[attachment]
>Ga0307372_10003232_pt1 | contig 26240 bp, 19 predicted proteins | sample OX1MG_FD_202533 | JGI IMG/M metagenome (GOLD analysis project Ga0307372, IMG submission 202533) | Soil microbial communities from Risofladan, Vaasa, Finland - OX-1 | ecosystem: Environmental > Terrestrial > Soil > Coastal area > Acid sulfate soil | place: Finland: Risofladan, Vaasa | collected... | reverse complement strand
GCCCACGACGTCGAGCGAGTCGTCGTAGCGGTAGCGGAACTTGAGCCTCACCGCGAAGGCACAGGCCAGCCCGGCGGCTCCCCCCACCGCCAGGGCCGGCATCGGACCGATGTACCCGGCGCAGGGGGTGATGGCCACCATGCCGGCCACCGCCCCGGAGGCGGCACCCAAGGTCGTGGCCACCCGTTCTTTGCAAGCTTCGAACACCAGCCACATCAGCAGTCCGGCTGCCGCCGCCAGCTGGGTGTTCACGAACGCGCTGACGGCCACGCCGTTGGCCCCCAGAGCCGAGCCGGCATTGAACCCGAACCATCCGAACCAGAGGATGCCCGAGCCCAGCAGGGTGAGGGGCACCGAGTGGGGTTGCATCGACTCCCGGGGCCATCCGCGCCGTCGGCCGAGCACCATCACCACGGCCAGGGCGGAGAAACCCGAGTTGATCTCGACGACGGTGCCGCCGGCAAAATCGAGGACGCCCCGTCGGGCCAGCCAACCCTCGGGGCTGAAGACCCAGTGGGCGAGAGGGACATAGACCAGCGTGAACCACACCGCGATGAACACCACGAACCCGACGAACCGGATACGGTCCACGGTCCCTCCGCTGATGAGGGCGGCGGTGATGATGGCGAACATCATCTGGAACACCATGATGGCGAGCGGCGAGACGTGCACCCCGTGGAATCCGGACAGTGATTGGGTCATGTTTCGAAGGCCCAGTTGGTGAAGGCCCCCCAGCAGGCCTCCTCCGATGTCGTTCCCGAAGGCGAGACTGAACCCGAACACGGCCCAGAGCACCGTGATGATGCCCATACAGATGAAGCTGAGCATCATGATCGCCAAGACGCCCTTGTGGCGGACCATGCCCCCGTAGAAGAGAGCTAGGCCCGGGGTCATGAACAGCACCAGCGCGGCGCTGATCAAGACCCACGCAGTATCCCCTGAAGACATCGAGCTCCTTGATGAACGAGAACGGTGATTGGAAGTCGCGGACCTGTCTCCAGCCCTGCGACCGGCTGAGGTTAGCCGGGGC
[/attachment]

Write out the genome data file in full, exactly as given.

>Ga0307372_10003232_pt1 | contig 26240 bp, 19 predicted proteins | sample OX1MG_FD_202533 | JGI IMG/M metagenome (GOLD analysis project Ga0307372, IMG submission 202533) | Soil microbial communities from Risofladan, Vaasa, Finland - OX-1 | ecosystem: Environmental > Terrestrial > Soil > Coastal area > Acid sulfate soil | place: Finland: Risofladan, Vaasa | collected... | reverse complement strand
GCCCACGACGTCGAGCGAGTCGTCGTAGCGGTAGCGGAACTTGAGCCTCACCGCGAAGGCACAGGCCAGCCCGGCGGCTCCCCCCACCGCCAGGGCCGGCATCGGACCGATGTACCCGGCGCAGGGGGTGATGGCCACCATGCCGGCCACCGCCCCGGAGGCGGCACCCAAGGTCGTGGCCACCCGTTCTTTGCAAGCTTCGAACACCAGCCACATCAGCAGTCCGGCTGCCGCCGCCAGCTGGGTGTTCACGAACGCGCTGACGGCCACGCCGTTGGCCCCCAGAGCCGAGCCGGCATTGAACCCGAACCATCCGAACCAGAGGATGCCCGAGCCCAGCAGGGTGAGGGGCACCGAGTGGGGTTGCATCGACTCCCGGGGCCATCCGCGCCGTCGGCCGAGCACCATCACCACGGCCAGGGCGGAGAAACCCGAGTTGATCTCGACGACGGTGCCGCCGGCAAAATCGAGGACGCCCCGTCGGGCCAGCCAACCCTCGGGGCTGAAGACCCAGTGGGCGAGAGGGACATAGACCAGCGTGAACCACACCGCGATGAACACCACGAACCCGACGAACCGGATACGGTCCACGGTCCCTCCGCTGATGAGGGCGGCGGTGATGATGGCGAACATCATCTGGAACACCATGATGGCGAGCGGCGAGACGTGCACCCCGTGGAATCCGGACAGTGATTGGGTCATGTTTCGAAGGCCCAGTTGGTGAAGGCCCCCCAGCAGGCCTCCTCCGATGTCGTTCCCGAAGGCGAGACTGAACCCGAACACGGCCCAGAGCACCGTGATGATGCCCATACAGATGAAGCTGAGCATCATGATCGCCAAGACGCCCTTGTGGCGGACCATGCCCCCGTAGAAGAGAGCTAGGCCCGGGGTCATGAACAGCACCAGCGCGGCGCTGATCAAGACCCACGCAGTATCCCCTGAAGACATCGAGCTCCTTGATGAACGAGAACGGTGATTGGAAGTCGCGGACCTGTCTCCAGCCCTGCGACCGGCTGAGGTTAGCCGGGGC